"Hell" is the English rendering of two different Greek words in the N.T.  The English word is from the Anglo-Saxon hel, Genitive case helle = a hidden place, from the Anglo-Saxon helan = to hide.  It is in the N.T. used as the translation of two Greek words :--

  1. Gehenna.  Gr. geenna.  This is the transliteration of the Heb. Gai' Hinnom, i.e. the Valley of Hinnom or "the Valley" of [the sons of] Hinnom, where were the fires through which children were passed in the worship of Moloch.

    In the O.T. Tophet was the Heb. word used, because it was a place in this valley.

    In our Lord's day the idolatry had ceased, but the fires were still continually burning there for the destruction of the refuse of Jerusalem.  Hence, geenna was used for the fires of destruction associated with the judgment of God.  Sometimes, "geenna of fire".  See 2Kings 23:10.  Isa. 30:33.  Jer. 7:31, 32;  19:11-14.

    Geenna occurs 12 times, and is always rendered "hell", viz. Matt. 5:22, 29, 30; 10:28; 18:9; 23:15, 33.  Mark 9:45, 47.  Luke 12:5.  Jas. 3:6.

  2. Hades. Gr. hades, from a (privative) and idein, to see (Ap. 133. I. i); used by the Greeks for the unseen world.  The meaning which the Greeks put upon it does not concern us; nor have we anything to do with the imaginations of the heathen, or the traditions of Jews or Romanists, or the teachings of demons or evil spirits, or of any who still cling to them.  The Holy Spirit has used it as one of the "words pertaining to the earth", and in so doing has "purified" it, "as silver tried in a furnace" (see notes on Ps. 12:6).  From this we learn that His own words "are pure", but words belonging to this earth have to be "purified".

    The Old Testament is the fountain head of the Hebrew language.  It has no literature behind it.  But the case is entirely different with the Greek language.  The Hebrew Sheol is a word Divine in its origin and usage.  The Greek Hades is human in its origin and comes down to us laden with centuries of development, in which it has acquired new senses, meanings, and usages.

    Seeing that the Holy Spirit has used it in Acts 2:27, 31 as His own equivalent of Sheol in Psalm 16:10, He has settled, once for all, the sense in which we are to understand it.  The meaning He has given to Sheol in Ps. 16:10 is the one meaning we are to give it wherever it occurs in the N.T., whether we transliterate it or translate it.  We have no liberty to do otherwise, and must discard everything outside the Word of God.

    The word occurs eleven times (Matt. 11:23; 16:18.  Luke 10:15; 16:23.  Acts 2:27, 31.  1Cor. 15:55.  Rev. 1:18; 6:8; 20:13, 14); and is rendered "hell" in every passage except one, where it is rendered "grave" (1Cor. 15:55, marg. "hell").  In the R.V. the word is always transliterated "Hades", except in 1Cor. 15:55 (where "death" is substituted because of the reading, in all the texts, of thanate for hade), and in the American R.V. also.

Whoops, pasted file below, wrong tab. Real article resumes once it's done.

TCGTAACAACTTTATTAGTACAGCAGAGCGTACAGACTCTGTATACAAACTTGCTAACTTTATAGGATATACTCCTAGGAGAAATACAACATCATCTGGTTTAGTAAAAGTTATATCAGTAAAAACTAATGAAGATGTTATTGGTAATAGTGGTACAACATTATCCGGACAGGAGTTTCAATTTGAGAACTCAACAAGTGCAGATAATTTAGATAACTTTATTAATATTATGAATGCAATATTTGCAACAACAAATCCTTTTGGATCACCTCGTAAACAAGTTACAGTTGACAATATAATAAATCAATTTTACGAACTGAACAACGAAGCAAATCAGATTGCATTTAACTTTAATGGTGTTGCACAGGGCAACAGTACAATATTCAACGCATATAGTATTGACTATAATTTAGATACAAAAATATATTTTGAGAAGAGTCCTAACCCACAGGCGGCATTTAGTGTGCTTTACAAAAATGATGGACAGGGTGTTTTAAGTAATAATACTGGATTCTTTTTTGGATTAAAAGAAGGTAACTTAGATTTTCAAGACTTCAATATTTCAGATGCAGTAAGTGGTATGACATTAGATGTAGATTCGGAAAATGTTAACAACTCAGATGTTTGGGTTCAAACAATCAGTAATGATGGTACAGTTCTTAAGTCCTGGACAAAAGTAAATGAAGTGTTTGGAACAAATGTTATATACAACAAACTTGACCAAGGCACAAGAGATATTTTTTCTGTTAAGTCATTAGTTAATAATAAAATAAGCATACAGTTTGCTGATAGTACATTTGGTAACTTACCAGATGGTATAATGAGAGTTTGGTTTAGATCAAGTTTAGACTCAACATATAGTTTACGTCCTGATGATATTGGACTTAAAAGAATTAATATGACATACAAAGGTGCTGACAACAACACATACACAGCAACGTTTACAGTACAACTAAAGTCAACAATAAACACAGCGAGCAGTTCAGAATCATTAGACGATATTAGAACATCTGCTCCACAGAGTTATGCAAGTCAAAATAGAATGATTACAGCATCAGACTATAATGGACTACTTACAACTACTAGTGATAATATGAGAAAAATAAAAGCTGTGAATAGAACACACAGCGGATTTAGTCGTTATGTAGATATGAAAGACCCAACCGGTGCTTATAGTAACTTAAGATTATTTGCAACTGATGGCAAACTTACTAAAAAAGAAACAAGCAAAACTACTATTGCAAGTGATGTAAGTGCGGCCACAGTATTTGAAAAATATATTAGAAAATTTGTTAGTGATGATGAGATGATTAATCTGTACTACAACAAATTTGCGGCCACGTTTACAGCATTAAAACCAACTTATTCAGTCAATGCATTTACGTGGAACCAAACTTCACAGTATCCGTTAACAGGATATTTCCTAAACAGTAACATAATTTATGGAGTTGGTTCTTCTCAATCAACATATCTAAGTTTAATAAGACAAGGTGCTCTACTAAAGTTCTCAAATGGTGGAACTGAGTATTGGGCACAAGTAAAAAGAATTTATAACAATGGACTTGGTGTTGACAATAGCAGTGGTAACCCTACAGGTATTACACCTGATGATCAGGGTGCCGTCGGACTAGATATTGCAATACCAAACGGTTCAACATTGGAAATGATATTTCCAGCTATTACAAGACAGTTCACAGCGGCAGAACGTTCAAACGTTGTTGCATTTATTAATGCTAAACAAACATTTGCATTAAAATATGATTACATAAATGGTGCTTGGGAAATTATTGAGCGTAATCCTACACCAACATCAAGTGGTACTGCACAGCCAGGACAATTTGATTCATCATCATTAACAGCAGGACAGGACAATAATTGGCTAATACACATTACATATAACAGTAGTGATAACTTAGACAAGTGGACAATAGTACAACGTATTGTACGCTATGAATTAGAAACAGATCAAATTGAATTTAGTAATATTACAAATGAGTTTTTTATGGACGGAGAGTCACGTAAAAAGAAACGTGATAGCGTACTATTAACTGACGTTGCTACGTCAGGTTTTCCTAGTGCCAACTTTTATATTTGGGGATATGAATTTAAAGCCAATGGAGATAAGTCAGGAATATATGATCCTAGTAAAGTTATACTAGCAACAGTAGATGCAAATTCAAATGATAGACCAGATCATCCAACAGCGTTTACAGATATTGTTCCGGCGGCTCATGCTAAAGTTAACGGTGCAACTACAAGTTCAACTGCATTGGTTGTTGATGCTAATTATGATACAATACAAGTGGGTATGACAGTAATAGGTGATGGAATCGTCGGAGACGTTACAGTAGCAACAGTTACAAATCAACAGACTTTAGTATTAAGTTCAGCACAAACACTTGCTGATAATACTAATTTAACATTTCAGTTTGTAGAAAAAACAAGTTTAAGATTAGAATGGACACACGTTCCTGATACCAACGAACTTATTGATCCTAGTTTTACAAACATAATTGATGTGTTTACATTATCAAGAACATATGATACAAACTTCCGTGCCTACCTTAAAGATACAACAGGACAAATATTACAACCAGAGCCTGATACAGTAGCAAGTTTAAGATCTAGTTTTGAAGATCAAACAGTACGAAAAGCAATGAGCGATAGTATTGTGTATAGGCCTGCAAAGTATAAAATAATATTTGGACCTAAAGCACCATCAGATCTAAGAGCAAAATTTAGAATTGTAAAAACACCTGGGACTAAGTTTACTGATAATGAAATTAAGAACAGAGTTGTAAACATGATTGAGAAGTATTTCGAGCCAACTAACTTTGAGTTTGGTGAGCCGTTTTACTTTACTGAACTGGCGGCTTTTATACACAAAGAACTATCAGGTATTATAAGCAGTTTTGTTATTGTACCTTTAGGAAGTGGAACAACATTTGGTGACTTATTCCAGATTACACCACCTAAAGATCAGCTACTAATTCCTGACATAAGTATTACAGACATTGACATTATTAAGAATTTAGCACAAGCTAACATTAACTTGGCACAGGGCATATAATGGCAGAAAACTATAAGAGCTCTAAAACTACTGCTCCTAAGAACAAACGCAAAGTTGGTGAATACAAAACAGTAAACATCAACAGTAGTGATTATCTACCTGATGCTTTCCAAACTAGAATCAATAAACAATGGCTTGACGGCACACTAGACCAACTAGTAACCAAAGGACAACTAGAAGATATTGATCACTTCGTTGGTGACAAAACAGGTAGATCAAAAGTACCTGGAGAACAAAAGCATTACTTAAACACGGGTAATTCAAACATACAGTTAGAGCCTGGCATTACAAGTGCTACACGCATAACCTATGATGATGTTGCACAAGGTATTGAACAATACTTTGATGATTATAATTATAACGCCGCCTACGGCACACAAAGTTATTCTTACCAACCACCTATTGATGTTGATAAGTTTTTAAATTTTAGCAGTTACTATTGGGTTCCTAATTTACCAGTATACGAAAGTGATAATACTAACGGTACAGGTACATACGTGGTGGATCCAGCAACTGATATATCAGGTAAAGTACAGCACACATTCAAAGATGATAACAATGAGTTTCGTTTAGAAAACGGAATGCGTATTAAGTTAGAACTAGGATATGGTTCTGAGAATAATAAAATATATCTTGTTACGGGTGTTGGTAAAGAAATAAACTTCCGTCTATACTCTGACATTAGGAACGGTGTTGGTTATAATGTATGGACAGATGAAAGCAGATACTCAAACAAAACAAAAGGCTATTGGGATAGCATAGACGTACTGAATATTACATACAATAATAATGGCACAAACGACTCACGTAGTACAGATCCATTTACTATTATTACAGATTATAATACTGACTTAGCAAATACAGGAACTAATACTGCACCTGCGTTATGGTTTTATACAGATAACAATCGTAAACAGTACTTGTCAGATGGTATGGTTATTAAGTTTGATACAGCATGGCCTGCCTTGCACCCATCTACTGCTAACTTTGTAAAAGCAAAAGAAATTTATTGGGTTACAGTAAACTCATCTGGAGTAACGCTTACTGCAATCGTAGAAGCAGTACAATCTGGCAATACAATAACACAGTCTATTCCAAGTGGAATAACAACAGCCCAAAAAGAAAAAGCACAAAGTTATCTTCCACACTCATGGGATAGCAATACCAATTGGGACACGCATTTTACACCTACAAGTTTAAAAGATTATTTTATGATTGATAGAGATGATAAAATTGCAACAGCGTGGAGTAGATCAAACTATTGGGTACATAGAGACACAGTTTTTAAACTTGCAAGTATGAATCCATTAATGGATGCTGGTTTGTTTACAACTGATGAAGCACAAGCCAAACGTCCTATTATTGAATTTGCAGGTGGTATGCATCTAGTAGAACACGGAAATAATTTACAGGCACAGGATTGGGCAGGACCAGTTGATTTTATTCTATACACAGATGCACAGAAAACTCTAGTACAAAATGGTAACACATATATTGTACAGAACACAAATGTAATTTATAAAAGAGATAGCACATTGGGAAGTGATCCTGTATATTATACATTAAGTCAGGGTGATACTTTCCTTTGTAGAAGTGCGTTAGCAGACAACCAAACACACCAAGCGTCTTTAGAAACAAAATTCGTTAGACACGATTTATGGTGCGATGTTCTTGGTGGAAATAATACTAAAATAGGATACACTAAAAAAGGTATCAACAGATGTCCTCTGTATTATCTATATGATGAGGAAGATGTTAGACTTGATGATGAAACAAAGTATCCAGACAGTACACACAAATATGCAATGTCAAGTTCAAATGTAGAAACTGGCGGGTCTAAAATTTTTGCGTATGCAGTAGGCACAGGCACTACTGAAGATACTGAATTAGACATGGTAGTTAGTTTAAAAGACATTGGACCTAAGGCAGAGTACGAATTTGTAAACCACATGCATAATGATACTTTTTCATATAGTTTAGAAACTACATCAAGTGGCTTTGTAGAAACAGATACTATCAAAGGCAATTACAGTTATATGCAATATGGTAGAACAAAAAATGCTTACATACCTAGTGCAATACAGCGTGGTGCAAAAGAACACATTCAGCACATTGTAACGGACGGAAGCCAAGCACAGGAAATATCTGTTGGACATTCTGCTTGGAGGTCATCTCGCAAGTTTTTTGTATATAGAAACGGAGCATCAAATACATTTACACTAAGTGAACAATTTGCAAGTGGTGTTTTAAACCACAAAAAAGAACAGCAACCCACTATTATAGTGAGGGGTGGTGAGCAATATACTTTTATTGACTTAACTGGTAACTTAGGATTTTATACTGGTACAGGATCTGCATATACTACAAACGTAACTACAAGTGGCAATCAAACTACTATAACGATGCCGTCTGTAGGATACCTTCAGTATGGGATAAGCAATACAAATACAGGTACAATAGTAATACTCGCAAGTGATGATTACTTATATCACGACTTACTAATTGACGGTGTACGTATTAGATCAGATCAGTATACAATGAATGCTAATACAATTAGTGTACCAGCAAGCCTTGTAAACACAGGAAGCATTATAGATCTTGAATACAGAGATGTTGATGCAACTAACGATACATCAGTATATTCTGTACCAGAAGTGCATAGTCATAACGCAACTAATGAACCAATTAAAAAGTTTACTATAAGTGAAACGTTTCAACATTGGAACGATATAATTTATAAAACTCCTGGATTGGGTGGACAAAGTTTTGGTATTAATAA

As Hades is the Divine Scriptural equivalent of Sheol, further light may be gained from Ap. 35, and a reference to the 65 passages there given.  It may be well to note that while "Hades" is rendered "hell" in the N.T. (except once, where the rendering "the grave" could not be avoided), Sheol, its Hebrew equivalent, occurs 65 times, and is rendered "the grave" 31 times (or 54%);  "hell" 31 times (4 times with margin "the grave", reducing it to 41.5%); and "pit" only 3 times (or 4.5 %). 

    "The grave", therefore, is obviously the best rendering, meaning the state of death (Germ. sterbend, for w 6a2 hich we have no English equivalent); not the act of dying, as an examination of all the occurrences of both words will show.

    1. The rendering "pit" so evidently means "the grave" that it may at once be substituted for it (Num. 16:30, 33.  Job 17:16).

    2. The rendering "the grave" (not "a grave", which is Hebrew keber or bor) exactly expresses the meaning of both Sheol and Hades.  For, as to direction, it is always down: as to place, it is in the earth: as to relation, it is always in contrast with the state of the living (Deut. 32:22-25 and 1Sam. 2:6-8); as to association, it is connected with mourning (Gen. 37:34, 35), sorrow (Gen. 42:38.  2Sam. 22:6.  Ps. 18:5;  116:3), fright and terror (Num. 16:27, 34) mourning (Isa. 38:3, 10, 17, 18), silence (Ps. 6:5; 31:17.  Ecc. 9:10), no knowledge (Ecc. 9:5, 6, 10), punishment (Num. 16:29, 34.  1Kings 2:6, 9.  Job 24:19.  Ps. 9:17 (R.V. = re-turned), corruption (Ps. 16:10.  Acts 2:27, 31); as to duration resurrection is the only exit from it (Ps. 16:11.  Acts 2:27, 31; 13:33-37.  1Cor. 15:55.  Rev. 1:18; 20:5, 13, 14).

  3. Tartaroo (occurs only in 2Pet. 2:4) = to thrust down to Tartarus, Tartarus being a Greek word, not used elsewhere, or at all in the Sept.  Homer describes it as subterranean (cp. Deut. 32:22, which may refer to this).  The Homeric Tartarus is the prison of the Titans, or giants (cp. Heb. Rephaim, Ap. 25), who rebelled against Zeus.

Appendix List

| About LW | Site Map | LW Publications | Search
Developed by © Levend Water All rights reserved